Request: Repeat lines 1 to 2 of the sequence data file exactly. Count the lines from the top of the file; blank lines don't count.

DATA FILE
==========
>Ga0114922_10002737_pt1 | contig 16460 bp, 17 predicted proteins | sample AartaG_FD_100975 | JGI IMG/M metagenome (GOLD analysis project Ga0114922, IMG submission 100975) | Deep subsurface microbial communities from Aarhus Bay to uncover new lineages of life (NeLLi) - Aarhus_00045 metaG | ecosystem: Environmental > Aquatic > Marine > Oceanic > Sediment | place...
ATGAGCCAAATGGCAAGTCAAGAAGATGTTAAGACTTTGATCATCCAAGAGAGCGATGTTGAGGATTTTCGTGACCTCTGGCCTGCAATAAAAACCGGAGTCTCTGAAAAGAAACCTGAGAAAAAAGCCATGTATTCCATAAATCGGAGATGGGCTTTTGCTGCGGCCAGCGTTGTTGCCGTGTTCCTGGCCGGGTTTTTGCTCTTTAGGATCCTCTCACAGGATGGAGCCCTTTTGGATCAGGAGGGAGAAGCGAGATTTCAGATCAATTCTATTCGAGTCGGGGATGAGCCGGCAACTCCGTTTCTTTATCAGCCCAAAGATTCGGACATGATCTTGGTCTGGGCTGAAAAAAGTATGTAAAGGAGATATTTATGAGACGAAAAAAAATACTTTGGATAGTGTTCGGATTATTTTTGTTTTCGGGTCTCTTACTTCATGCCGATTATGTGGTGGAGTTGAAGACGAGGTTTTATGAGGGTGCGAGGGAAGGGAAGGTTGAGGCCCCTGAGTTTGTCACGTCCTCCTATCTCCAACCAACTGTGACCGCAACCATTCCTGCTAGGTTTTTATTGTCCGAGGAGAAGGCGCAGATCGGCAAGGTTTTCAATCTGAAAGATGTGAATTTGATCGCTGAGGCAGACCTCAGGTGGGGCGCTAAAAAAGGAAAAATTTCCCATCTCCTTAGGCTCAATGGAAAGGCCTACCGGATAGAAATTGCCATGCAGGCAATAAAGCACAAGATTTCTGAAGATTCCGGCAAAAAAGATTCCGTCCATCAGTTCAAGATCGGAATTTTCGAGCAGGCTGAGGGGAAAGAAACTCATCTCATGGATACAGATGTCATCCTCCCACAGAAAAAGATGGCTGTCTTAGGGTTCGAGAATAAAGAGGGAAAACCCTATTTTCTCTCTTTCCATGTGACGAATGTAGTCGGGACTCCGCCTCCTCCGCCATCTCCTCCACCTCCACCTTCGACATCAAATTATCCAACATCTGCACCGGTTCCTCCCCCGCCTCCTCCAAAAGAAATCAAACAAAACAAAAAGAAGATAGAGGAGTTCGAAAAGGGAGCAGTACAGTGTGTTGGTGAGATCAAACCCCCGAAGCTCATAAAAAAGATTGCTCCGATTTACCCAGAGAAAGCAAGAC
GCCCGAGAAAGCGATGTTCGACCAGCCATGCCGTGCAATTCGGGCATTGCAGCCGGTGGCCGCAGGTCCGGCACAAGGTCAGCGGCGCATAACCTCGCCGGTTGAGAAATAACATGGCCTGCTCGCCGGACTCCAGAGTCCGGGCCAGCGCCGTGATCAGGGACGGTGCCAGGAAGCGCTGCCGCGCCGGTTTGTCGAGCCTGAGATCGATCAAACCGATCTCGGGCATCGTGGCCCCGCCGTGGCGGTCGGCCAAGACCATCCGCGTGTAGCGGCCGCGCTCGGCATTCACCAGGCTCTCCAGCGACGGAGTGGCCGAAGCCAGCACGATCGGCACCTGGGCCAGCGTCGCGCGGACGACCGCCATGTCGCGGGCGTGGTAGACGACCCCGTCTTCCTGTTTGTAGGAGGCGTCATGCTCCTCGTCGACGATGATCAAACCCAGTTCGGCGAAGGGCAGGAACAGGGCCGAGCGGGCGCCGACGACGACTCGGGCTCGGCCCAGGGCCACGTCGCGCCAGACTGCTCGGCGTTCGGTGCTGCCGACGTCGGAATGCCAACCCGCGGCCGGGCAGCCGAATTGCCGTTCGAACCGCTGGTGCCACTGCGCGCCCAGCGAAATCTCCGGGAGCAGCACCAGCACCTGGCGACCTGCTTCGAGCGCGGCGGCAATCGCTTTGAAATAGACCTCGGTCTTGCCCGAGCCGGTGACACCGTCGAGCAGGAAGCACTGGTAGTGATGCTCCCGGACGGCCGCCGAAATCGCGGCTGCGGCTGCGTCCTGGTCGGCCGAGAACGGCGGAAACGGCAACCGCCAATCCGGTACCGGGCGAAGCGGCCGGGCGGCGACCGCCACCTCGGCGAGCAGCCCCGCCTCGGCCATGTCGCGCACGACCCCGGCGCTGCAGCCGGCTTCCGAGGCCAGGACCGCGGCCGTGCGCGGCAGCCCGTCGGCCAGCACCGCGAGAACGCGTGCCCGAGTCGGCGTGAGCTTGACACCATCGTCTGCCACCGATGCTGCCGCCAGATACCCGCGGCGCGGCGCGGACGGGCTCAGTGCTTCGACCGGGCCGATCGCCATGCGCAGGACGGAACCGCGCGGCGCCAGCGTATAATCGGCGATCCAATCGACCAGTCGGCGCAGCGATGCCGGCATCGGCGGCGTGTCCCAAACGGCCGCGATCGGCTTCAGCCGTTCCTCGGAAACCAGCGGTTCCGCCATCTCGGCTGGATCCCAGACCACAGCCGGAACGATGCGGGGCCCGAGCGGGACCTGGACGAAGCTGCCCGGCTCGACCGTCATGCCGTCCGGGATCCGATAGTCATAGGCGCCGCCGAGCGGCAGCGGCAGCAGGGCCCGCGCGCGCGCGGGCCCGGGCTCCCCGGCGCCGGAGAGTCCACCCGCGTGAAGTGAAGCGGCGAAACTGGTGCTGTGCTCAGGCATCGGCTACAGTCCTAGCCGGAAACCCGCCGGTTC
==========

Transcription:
>Ga0114922_10002737_pt1 | contig 16460 bp, 17 predicted proteins | sample AartaG_FD_100975 | JGI IMG/M metagenome (GOLD analysis project Ga0114922, IMG submission 100975) | Deep subsurface microbial communities from Aarhus Bay to uncover new lineages of life (NeLLi) - Aarhus_00045 metaG | ecosystem: Environmental > Aquatic > Marine > Oceanic > Sediment | place...
ATGAGCCAAATGGCAAGTCAAGAAGATGTTAAGACTTTGATCATCCAAGAGAGCGATGTTGAGGATTTTCGTGACCTCTGGCCTGCAATAAAAACCGGAGTCTCTGAAAAGAAACCTGAGAAAAAAGCCATGTATTCCATAAATCGGAGATGGGCTTTTGCTGCGGCCAGCGTTGTTGCCGTGTTCCTGGCCGGGTTTTTGCTCTTTAGGATCCTCTCACAGGATGGAGCCCTTTTGGATCAGGAGGGAGAAGCGAGATTTCAGATCAATTCTATTCGAGTCGGGGATGAGCCGGCAACTCCGTTTCTTTATCAGCCCAAAGATTCGGACATGATCTTGGTCTGGGCTGAAAAAAGTATGTAAAGGAGATATTTATGAGACGAAAAAAAATACTTTGGATAGTGTTCGGATTATTTTTGTTTTCGGGTCTCTTACTTCATGCCGATTATGTGGTGGAGTTGAAGACGAGGTTTTATGAGGGTGCGAGGGAAGGGAAGGTTGAGGCCCCTGAGTTTGTCACGTCCTCCTATCTCCAACCAACTGTGACCGCAACCATTCCTGCTAGGTTTTTATTGTCCGAGGAGAAGGCGCAGATCGGCAAGGTTTTCAATCTGAAAGATGTGAATTTGATCGCTGAGGCAGACCTCAGGTGGGGCGCTAAAAAAGGAAAAATTTCCCATCTCCTTAGGCTCAATGGAAAGGCCTACCGGATAGAAATTGCCATGCAGGCAATAAAGCACAAGATTTCTGAAGATTCCGGCAAAAAAGATTCCGTCCATCAGTTCAAGATCGGAATTTTCGAGCAGGCTGAGGGGAAAGAAACTCATCTCATGGATACAGATGTCATCCTCCCACAGAAAAAGATGGCTGTCTTAGGGTTCGAGAATAAAGAGGGAAAACCCTATTTTCTCTCTTTCCATGTGACGAATGTAGTCGGGACTCCGCCTCCTCCGCCATCTCCTCCACCTCCACCTTCGACATCAAATTATCCAACATCTGCACCGGTTCCTCCCCCGCCTCCTCCAAAAGAAATCAAACAAAACAAAAAGAAGATAGAGGAGTTCGAAAAGGGAGCAGTACAGTGTGTTGGTGAGATCAAACCCCCGAAGCTCATAAAAAAGATTGCTCCGATTTACCCAGAGAAAGCAAGAC